Service Provider Cloud

The risky business of multicloud insurance

No sooner had I finished reading headlines about how businesses can't find enough workers because of the pandemic than I saw Iain Morris' article about Vodafone's plans to hire 7,000 software engineers. "Part of their job will be to write code for a new telecom-as-a-service (TaaS) platform, designed to ensure workloads can be ported between different public clouds," he wrote.

As Vodafone's chief digital and information officer, Scott Petty, explains, "You need specialist teams to do that and present a set of microservices for developers to use, or they'll hard code to AWS or Azure." Understanding that lock-in is lock-in, whether it's hardware or software, Vodafone is wisely, in my opinion, aiming to reduce its dependence on a single public cloud environment. The fact it has also anticipated that continuing to outsource systems integration tasks will leave it without the know-how critical to maximizing the cloud-native opportunity is also worth noting.

The Vodafone logo outside a store in Valencia, Spain.  (Photo by l_martinez/Alamy Stock Photo)

The Vodafone logo outside a store in Valencia, Spain.
(Photo by l_martinez/Alamy Stock Photo)

No easy choices for telcos

Telcos have by and large opted against building private clouds to run their network services. After dumping billions on acquisitions and new builds, most have realized that competing with the hyperscalers on scale is a fool's errand.

This means the trade-off for telcos now is this: optimize services for a given infrastructure and reap the operational cost and time-to-market benefits or build flexible services that can run perhaps less optimally on multiple infrastructures, but improve your agility and ability to recover from outages.

The latter definitely has upfront coding and ongoing maintenance costs. However, if doing so dramatically increases service availability, then the investment would be well worth it. In a way, it's like buying an insurance policy: You may gripe about the monthly premiums but you'll jump for joy when you get the check to replace your car.

The people problem

I know I've said it before: People are nearly always the gating factor when it comes to transformation. With enough time and money one can usually get the technology to work. Perhaps Vodafone has a different profile among engineers in Europe and Africa than the big three in the US do, but I expect it to face significant challenges trying to entice 20-year-olds to a 40-year-old company.

Free dry cleaning, free food and rock climbing walls may not be enough to attract the hundreds (thousands?) of coders and architects required to manage acres of server farms running automated microservices. Before the pandemic – right around the time NFV and software-defined everything started to be a thing – I spoke quite frequently with telco execs about this talent acquisition issue.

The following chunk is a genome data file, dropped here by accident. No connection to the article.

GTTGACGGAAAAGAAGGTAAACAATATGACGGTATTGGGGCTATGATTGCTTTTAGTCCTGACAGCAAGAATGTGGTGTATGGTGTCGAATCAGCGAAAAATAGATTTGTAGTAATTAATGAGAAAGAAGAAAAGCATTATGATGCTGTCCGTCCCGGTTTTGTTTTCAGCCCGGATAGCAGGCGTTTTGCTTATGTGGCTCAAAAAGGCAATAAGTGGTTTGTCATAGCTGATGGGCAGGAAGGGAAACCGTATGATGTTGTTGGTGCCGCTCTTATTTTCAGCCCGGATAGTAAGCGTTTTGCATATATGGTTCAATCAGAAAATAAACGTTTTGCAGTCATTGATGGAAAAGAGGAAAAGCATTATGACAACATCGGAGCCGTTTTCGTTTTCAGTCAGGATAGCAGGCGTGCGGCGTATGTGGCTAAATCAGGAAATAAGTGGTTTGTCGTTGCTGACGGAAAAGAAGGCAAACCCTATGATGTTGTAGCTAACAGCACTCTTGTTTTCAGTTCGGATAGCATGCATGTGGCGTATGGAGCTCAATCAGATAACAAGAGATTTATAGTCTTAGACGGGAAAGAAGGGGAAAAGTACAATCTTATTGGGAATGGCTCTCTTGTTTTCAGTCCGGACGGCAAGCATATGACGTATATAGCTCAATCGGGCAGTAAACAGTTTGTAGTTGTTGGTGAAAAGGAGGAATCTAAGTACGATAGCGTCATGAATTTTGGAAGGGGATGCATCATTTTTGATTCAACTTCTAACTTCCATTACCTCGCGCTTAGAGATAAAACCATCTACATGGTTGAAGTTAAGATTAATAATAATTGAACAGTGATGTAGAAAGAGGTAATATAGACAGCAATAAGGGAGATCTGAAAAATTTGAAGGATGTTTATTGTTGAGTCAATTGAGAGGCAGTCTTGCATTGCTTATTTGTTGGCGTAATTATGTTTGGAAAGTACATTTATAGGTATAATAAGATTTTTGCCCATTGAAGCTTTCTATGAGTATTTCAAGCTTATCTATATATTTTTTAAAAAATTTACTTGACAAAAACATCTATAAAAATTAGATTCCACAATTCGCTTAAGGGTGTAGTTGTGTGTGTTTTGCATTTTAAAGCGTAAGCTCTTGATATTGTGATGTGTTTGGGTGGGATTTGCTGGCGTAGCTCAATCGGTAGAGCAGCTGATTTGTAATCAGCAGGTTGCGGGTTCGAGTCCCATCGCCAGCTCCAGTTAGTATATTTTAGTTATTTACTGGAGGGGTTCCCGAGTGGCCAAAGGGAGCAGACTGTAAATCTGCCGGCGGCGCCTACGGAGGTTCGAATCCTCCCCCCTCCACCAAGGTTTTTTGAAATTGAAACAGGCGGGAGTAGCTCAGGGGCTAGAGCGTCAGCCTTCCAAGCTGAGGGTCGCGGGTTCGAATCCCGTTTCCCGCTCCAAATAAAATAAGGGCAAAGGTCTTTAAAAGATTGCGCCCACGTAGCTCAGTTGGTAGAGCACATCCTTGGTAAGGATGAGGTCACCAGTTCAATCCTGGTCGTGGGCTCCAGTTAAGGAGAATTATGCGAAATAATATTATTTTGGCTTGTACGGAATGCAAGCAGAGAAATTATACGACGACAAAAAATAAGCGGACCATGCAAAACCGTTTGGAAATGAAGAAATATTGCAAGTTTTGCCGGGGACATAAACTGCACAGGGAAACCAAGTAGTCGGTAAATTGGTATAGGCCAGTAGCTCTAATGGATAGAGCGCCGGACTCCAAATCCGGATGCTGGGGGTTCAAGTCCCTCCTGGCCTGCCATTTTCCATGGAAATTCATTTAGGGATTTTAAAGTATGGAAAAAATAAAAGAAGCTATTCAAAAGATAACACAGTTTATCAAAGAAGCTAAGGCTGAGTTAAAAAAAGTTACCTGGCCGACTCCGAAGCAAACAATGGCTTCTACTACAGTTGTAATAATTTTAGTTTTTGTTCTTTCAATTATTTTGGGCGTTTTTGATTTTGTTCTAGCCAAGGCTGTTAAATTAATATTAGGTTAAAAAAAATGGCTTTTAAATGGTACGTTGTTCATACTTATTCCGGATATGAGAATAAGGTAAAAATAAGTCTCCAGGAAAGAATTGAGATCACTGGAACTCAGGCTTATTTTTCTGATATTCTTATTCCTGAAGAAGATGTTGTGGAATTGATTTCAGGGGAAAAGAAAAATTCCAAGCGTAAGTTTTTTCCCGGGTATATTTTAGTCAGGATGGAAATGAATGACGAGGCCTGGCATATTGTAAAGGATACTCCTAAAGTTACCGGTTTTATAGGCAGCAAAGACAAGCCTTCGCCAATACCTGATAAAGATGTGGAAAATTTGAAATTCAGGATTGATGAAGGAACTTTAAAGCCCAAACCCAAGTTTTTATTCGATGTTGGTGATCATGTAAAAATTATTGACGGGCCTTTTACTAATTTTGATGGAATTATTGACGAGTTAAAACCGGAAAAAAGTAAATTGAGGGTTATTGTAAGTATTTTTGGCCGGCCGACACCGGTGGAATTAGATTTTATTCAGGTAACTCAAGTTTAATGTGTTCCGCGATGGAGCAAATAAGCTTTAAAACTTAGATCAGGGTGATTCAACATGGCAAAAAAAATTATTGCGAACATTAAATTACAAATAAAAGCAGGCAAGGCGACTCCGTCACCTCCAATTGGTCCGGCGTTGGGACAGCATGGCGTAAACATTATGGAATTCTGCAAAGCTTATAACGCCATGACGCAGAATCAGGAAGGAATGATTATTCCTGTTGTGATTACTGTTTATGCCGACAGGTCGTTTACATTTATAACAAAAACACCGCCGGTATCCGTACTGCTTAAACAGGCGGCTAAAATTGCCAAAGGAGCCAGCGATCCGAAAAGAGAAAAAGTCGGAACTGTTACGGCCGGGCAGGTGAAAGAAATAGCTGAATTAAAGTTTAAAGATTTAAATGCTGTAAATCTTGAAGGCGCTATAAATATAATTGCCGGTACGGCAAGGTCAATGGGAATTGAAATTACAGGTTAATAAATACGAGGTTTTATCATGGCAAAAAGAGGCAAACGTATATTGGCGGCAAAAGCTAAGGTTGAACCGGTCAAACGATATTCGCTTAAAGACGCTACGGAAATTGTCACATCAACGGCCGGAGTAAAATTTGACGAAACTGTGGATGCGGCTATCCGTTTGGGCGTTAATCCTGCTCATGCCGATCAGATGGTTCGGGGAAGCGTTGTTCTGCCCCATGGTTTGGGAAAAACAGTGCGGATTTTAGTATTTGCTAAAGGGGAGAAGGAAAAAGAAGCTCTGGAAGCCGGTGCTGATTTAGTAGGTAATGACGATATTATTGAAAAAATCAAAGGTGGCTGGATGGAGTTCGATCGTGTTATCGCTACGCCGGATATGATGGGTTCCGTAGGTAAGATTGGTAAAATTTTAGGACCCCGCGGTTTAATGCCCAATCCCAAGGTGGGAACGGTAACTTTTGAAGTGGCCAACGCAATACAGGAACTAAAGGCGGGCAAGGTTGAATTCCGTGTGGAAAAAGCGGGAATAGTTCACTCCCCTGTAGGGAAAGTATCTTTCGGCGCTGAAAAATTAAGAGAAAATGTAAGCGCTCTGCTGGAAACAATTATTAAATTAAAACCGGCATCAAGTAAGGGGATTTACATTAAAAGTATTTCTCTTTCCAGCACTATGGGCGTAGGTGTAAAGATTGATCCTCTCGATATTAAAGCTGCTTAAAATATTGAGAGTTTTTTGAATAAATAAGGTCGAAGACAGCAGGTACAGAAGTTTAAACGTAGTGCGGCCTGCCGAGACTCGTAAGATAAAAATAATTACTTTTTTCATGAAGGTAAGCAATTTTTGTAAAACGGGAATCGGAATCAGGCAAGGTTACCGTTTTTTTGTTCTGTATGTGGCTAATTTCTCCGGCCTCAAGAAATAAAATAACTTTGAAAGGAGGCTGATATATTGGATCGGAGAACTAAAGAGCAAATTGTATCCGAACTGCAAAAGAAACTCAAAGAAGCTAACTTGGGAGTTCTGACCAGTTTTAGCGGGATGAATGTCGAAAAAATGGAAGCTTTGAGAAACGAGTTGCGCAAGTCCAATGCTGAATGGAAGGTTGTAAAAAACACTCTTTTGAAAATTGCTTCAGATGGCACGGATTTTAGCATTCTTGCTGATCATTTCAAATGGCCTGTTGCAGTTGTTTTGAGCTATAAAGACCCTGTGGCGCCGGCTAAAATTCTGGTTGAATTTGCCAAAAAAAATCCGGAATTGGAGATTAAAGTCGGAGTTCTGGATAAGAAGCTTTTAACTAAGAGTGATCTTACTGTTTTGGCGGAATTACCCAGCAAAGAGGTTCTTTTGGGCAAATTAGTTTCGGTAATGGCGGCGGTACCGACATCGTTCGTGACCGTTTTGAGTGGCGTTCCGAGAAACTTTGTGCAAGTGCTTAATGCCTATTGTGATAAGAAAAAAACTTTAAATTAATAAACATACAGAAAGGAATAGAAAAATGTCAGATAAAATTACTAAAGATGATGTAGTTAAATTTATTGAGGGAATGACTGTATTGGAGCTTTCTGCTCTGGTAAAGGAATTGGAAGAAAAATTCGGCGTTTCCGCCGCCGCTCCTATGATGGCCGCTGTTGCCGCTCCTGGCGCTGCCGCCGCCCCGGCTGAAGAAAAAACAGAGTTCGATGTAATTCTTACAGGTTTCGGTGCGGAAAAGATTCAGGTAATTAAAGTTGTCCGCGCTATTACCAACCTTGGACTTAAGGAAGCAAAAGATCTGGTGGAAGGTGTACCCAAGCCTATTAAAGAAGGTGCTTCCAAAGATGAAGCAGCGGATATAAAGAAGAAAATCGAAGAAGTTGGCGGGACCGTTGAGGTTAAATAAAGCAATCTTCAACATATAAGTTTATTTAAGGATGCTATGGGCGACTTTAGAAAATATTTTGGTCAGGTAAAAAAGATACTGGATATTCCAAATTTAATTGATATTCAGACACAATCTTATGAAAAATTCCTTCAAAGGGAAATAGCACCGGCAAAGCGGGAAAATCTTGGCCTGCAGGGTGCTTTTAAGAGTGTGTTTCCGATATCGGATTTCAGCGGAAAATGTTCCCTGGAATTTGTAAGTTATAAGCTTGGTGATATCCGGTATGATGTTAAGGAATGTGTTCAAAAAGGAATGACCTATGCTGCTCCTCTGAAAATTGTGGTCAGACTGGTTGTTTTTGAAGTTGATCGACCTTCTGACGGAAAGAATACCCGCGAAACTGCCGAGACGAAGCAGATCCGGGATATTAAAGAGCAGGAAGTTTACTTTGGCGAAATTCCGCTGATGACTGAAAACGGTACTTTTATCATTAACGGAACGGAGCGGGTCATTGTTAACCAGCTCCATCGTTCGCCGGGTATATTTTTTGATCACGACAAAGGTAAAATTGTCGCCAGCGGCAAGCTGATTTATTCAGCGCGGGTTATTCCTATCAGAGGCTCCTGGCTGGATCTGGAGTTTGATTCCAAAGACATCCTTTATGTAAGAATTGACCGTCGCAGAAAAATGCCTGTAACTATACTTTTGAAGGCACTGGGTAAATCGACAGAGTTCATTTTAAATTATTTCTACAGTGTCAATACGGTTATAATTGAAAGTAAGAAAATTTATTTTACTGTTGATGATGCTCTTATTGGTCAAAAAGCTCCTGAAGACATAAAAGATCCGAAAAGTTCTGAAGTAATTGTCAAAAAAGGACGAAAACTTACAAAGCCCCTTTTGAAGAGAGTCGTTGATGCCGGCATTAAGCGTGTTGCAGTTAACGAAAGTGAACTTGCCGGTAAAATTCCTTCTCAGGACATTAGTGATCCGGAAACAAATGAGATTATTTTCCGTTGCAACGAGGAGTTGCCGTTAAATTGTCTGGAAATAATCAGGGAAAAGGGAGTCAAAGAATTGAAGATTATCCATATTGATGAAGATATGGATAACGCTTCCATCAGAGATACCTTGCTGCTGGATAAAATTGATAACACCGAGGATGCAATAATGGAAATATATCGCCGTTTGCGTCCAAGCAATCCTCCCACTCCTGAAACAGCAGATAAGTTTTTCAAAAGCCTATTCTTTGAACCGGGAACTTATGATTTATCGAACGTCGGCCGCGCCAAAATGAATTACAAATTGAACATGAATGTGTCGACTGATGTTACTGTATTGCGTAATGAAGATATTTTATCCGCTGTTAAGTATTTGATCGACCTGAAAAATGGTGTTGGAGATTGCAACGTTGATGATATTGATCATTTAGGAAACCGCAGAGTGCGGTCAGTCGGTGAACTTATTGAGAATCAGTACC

Presumably some of the march to public cloud is a capitulation – recognizing the appeal of the Valley and Pacific Northwest. Given the cost of living in both places, the option to work from home should allow telcos to cast their nets beyond these two areas – but it's likely the companies based in those locations rather than the locations themselves that are the draw.

It's worth noting that Vodafone's Petty said a portion of the 7,000 will come from internal staff who are retrained for software engineering. I'm by no means disparaging the skill level of these people, but wonder if there may still remain an element of old thinking in spite of the new skills.

Transformation is more than a technology change – it's a mindset change as well. Consider outages. In the traditional telco world, networks are overengineered to minimize the risk of an outage. In next-generation IT and cloud-native worlds, the assumption is that outages will happen, so plan in advance how you'll handle them. Consider automation. Traditional telco mindsets tend to trust in service management and assurance systems. Cloud-native puts its trust in automation. In terms of innovating on the services front, Morris soft pedals it, noting that this is "an area where telcos have not previously thrived."

I believe this is due in large part to the old ways of thinking – especially risk tolerance. It's not that 30-somethings are smarter than 50-somethings (granted, this is coming from a 50-something) – it's that they are more willing to throw spaghetti at the walls to see what sticks, rather than boil each noodle separately to ensure it is perfectly cooked to spec.

I don't for a minute intend to imply that Vodafone shouldn't pursue this path. Morris notes that "Vodafone reckons software 'insourcing' and ownership of intellectual property will generate savings of about 20%, on average" – which is nothing to sneeze at. And I am on record as being all for telcos pushing the envelope and throwing the spaghetti. However, when I see headlines proclaiming thousands of new engineers and millions in savings, my skeptic's radar goes off. The pandemic has, indeed, changed many things. Let's hope telcos' fortune is one of them.

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Roz Roseboro is a former Heavy Reading analyst who covered the telecom market for nearly 20 years. She's currently a Graduate Teaching Assistant at Northern Michigan University.

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